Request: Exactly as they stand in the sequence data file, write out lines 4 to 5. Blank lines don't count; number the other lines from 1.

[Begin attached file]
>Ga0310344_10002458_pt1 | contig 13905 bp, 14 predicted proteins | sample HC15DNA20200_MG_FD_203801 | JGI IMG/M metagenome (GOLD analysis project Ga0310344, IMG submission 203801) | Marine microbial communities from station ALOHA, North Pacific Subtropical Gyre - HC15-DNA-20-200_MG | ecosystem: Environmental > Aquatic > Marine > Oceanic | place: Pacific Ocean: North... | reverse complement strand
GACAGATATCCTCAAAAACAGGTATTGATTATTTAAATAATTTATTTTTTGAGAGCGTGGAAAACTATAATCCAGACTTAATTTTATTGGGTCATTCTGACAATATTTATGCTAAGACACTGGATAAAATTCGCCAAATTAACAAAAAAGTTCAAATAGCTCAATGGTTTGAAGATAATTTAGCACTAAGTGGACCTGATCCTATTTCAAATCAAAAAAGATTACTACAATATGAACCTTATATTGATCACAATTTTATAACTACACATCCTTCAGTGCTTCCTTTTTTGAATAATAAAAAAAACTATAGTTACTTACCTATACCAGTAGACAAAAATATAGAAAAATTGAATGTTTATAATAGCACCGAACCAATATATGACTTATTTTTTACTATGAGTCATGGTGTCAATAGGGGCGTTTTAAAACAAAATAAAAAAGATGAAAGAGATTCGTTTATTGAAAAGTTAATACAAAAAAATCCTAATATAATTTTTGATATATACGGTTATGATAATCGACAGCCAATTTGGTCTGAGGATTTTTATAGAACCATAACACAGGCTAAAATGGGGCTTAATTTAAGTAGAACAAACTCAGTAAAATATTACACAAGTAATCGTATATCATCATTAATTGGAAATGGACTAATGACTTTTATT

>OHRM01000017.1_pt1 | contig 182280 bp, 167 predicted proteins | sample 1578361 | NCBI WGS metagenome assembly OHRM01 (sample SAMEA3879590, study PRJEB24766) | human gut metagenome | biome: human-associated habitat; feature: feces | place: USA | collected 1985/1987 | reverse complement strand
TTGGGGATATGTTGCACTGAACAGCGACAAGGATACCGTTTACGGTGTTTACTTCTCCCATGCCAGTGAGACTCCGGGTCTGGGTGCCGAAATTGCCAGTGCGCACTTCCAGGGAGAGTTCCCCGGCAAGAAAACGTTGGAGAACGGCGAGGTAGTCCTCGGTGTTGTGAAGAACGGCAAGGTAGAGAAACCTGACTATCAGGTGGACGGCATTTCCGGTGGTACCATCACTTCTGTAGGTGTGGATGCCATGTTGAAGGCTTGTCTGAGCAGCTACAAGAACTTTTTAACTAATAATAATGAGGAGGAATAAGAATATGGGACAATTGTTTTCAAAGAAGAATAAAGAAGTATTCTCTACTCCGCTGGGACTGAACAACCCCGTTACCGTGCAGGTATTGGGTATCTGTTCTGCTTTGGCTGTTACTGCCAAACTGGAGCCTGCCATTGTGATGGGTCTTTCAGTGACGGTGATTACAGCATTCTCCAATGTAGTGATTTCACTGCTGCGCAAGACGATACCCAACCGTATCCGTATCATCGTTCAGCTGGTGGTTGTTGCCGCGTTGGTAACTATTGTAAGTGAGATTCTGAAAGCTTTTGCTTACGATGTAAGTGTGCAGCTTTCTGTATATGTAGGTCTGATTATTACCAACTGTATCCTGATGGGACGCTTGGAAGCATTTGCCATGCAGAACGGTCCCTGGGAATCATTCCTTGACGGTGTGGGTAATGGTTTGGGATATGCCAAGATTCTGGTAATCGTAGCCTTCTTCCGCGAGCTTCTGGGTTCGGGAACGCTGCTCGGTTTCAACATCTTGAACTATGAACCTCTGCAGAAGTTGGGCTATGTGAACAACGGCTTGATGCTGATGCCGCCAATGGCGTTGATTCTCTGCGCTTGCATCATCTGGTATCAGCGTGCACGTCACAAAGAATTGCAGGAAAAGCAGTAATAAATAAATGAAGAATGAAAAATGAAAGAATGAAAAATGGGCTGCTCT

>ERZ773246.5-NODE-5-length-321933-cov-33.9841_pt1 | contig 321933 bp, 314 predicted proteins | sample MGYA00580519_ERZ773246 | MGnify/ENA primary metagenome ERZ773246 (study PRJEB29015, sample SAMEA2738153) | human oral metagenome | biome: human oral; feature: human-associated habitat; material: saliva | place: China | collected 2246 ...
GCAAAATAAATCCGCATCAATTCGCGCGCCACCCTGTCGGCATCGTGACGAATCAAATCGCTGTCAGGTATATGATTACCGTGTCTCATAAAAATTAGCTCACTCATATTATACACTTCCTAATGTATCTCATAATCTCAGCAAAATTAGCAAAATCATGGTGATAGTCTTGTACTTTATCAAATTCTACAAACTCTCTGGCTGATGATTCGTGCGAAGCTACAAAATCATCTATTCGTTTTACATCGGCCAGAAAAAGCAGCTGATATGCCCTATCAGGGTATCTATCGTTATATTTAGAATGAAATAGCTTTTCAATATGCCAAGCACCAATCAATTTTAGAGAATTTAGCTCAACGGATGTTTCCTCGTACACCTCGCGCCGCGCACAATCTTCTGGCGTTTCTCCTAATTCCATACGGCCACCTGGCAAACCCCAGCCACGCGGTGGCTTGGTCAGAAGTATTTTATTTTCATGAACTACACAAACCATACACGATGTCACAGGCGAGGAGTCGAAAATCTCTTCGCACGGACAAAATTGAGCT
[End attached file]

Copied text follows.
TTGGGGATATGTTGCACTGAACAGCGACAAGGATACCGTTTACGGTGTTTACTTCTCCCATGCCAGTGAGACTCCGGGTCTGGGTGCCGAAATTGCCAGTGCGCACTTCCAGGGAGAGTTCCCCGGCAAGAAAACGTTGGAGAACGGCGAGGTAGTCCTCGGTGTTGTGAAGAACGGCAAGGTAGAGAAACCTGACTATCAGGTGGACGGCATTTCCGGTGGTACCATCACTTCTGTAGGTGTGGATGCCATGTTGAAGGCTTGTCTGAGCAGCTACAAGAACTTTTTAACTAATAATAATGAGGAGGAATAAGAATATGGGACAATTGTTTTCAAAGAAGAATAAAGAAGTATTCTCTACTCCGCTGGGACTGAACAACCCCGTTACCGTGCAGGTATTGGGTATCTGTTCTGCTTTGGCTGTTACTGCCAAACTGGAGCCTGCCATTGTGATGGGTCTTTCAGTGACGGTGATTACAGCATTCTCCAATGTAGTGATTTCACTGCTGCGCAAGACGATACCCAACCGTATCCGTATCATCGTTCAGCTGGTGGTTGTTGCCGCGTTGGTAACTATTGTAAGTGAGATTCTGAAAGCTTTTGCTTACGATGTAAGTGTGCAGCTTTCTGTATATGTAGGTCTGATTATTACCAACTGTATCCTGATGGGACGCTTGGAAGCATTTGCCATGCAGAACGGTCCCTGGGAATCATTCCTTGACGGTGTGGGTAATGGTTTGGGATATGCCAAGATTCTGGTAATCGTAGCCTTCTTCCGCGAGCTTCTGGGTTCGGGAACGCTGCTCGGTTTCAACATCTTGAACTATGAACCTCTGCAGAAGTTGGGCTATGTGAACAACGGCTTGATGCTGATGCCGCCAATGGCGTTGATTCTCTGCGCTTGCATCATCTGGTATCAGCGTGCACGTCACAAAGAATTGCAGGAAAAGCAGTAATAAATAAATGAAGAATGAAAAATGAAAGAATGAAAAATGGGCTGCTCT

>ERZ773246.5-NODE-5-length-321933-cov-33.9841_pt1 | contig 321933 bp, 314 predicted proteins | sample MGYA00580519_ERZ773246 | MGnify/ENA primary metagenome ERZ773246 (study PRJEB29015, sample SAMEA2738153) | human oral metagenome | biome: human oral; feature: human-associated habitat; material: saliva | place: China | collected 2246 ...